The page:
Yeah, that's, that is a goal. So now like kind of like touching base on the students, um, a lot of people don't think about like, you know, movie is going to influence you somehow in your career path. What do you say about that? Well, it's funny, you don't quite realize at the moment that something may influence you and it's only until later that you start thinking about maybe some lines in a movie. Right. I constantly think about when Jeff Goldbloom says lifelines away. Yup. Title of a talk that has that in the title. You need to have that be a title of a paper or something. Yeah. Hashtag life goals there. I did that once with a star trek reference. So you can do it in possible, uh, Uber is teaching you so much. Uh, yeah. Sometimes you may not think of it and then all of a sudden they may just clicking you like there something that's been brewing for a long time and it somehow unconsciously changes the way in which you see the world changes your worldview and all of a sudden you're like, man, all right, well maybe Jurassic Park did have a big role in influence and it wasn't because dinosaurs were eating people or you know, blood was raining from waterfalls and was more just the way in which they reason.:
Speaker 4:
16:25
The way in which they actually use a scientific method is something that I can adopt here. In this particular example. For instance, right now I work at sometimes as captive coyote facility out in Millville, Utah and the whole Velossa raptor attacking from the side thing I think about constantly because coyotes, when they're approaching people, they don't approach from the front. They approached from the back in the side, oh boy. Literally you will see something in your periphery and say what is that? And they really just are kind of curious to see what your going to do cause they're, you know, just trying to rouse you. But it's funny that I oftentimes think of that scene and then think, okay, that's not a philosopher. Happy dog.:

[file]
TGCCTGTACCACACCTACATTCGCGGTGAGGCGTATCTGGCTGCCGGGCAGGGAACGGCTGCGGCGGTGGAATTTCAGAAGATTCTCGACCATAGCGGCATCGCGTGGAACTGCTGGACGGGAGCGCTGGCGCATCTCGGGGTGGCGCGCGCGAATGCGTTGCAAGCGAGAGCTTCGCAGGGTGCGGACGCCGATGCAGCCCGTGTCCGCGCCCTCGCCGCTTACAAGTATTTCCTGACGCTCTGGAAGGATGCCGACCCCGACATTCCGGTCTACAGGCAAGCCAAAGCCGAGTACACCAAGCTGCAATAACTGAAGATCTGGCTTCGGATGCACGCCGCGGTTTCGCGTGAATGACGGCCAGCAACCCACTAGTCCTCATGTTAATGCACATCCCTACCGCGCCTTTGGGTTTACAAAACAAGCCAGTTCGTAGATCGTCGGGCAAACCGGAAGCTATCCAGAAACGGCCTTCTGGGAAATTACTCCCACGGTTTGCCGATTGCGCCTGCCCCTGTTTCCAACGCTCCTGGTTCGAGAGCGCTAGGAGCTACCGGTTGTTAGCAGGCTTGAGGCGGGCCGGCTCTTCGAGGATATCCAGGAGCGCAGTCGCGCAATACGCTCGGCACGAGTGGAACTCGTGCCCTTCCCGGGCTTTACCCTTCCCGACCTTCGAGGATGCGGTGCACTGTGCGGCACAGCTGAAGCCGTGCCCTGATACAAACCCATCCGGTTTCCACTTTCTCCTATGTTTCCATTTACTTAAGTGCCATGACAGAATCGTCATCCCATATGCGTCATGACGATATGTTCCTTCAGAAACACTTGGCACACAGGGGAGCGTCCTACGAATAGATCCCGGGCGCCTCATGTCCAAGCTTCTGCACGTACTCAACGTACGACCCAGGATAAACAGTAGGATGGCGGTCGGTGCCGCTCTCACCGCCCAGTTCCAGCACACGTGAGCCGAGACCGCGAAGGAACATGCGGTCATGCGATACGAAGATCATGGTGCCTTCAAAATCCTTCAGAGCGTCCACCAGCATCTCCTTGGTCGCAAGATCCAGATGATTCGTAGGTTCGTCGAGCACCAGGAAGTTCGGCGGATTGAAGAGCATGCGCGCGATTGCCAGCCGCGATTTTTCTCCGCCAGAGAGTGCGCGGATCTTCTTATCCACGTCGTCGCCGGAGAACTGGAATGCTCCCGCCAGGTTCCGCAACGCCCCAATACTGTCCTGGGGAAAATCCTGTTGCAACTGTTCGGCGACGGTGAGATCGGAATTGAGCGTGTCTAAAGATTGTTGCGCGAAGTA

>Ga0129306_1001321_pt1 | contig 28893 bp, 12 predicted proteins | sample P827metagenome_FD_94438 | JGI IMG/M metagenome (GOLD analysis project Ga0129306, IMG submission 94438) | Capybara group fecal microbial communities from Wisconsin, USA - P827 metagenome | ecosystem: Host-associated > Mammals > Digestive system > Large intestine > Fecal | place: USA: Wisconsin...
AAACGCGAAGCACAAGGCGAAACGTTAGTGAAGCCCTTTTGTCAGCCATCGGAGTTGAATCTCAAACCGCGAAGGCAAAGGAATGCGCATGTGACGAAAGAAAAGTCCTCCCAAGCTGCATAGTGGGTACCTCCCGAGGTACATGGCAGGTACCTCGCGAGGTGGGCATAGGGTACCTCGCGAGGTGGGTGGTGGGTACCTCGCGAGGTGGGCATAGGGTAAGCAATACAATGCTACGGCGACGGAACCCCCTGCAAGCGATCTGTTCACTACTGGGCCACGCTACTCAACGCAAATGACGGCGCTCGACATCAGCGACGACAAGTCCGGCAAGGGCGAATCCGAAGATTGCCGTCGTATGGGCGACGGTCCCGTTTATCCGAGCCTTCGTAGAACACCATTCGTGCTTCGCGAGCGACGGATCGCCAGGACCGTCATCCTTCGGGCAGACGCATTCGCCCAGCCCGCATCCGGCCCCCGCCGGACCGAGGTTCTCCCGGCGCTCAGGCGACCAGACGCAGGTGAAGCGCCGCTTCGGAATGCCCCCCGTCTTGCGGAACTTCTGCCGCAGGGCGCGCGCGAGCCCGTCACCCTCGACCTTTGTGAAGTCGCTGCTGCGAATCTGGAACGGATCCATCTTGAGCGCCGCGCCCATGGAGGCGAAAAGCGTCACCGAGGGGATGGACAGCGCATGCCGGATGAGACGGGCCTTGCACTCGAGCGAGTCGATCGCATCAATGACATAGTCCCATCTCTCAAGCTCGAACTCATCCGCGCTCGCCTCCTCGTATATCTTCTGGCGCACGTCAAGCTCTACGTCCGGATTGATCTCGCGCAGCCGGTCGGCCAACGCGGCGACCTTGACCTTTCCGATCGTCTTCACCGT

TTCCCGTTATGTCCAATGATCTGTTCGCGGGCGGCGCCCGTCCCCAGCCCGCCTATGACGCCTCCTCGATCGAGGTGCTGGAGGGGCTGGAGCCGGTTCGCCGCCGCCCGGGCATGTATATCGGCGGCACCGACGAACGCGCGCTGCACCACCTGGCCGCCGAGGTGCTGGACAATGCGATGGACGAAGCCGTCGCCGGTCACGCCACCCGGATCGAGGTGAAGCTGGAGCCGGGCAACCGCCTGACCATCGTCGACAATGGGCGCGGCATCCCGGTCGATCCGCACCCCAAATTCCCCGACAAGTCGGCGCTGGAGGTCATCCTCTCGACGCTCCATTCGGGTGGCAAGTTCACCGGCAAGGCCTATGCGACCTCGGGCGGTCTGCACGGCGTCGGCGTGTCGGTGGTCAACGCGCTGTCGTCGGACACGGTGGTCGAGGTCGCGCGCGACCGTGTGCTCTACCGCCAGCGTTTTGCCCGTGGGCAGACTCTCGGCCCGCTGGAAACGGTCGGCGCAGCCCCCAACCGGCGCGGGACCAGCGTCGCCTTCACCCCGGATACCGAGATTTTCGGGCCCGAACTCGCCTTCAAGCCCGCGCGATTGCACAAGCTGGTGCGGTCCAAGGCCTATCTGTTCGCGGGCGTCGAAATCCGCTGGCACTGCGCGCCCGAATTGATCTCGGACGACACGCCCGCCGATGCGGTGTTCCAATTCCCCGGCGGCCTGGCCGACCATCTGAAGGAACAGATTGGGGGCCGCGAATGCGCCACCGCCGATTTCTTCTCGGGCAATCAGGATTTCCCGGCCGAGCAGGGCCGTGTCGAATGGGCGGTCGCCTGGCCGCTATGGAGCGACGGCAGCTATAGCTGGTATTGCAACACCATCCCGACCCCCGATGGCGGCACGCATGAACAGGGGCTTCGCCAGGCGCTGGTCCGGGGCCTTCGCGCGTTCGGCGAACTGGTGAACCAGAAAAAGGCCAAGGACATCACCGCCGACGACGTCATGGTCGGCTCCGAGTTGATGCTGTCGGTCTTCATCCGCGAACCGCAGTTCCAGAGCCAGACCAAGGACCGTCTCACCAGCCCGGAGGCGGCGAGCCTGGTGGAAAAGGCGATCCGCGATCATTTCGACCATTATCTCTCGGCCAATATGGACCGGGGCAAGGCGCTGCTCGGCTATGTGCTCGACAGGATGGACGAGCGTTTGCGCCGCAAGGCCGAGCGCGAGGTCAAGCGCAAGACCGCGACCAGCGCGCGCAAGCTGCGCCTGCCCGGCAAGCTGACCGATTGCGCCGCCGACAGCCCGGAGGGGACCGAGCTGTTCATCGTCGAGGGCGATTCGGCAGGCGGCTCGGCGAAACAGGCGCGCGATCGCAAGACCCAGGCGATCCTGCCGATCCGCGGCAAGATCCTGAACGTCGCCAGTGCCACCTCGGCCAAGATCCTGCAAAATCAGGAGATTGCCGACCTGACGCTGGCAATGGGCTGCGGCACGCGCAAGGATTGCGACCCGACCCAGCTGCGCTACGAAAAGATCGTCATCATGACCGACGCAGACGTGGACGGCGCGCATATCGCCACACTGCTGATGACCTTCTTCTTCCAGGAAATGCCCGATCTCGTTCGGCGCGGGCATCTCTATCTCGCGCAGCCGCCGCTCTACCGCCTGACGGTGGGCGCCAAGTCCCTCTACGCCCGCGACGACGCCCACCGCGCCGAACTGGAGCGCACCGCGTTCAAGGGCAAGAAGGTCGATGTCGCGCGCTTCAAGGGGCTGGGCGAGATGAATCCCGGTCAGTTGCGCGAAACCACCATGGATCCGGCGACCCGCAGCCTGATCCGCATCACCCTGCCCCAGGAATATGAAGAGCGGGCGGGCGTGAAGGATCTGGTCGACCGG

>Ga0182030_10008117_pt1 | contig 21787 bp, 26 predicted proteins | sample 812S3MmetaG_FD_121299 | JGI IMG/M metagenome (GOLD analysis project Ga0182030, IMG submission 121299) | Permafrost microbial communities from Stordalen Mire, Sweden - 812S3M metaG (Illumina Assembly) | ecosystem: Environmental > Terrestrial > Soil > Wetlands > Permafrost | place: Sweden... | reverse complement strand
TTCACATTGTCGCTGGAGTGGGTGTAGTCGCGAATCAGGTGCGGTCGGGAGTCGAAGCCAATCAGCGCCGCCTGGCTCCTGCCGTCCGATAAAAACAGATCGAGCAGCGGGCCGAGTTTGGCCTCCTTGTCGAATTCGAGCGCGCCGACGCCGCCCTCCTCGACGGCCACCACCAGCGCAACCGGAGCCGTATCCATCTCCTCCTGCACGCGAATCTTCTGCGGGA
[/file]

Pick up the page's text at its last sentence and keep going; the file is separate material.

Speaker 1:
17:11
Um, for me it crystallizes later, especially after watching it every time I, every time I watch him in different place in my life and I see new things in it and then it makes me realize even more how much it made an influence on me when I was younger. Especially being a little nerd. It's this movie was something that I thought about all the time. Yeah. And even if I in back of my subconscious, um, it wasn't something that was totally conscious all the time. But yeah, having that hindsight 20 is 20, 20 perspective, I wasn't always aware about how much I loved that loved the movie and how much it influenced me. But it's, it's definitely there and it, it was unexpected. I never thought probably when I was however old I was when the movie came out that a dinosaur movie would make such a big impact on me.: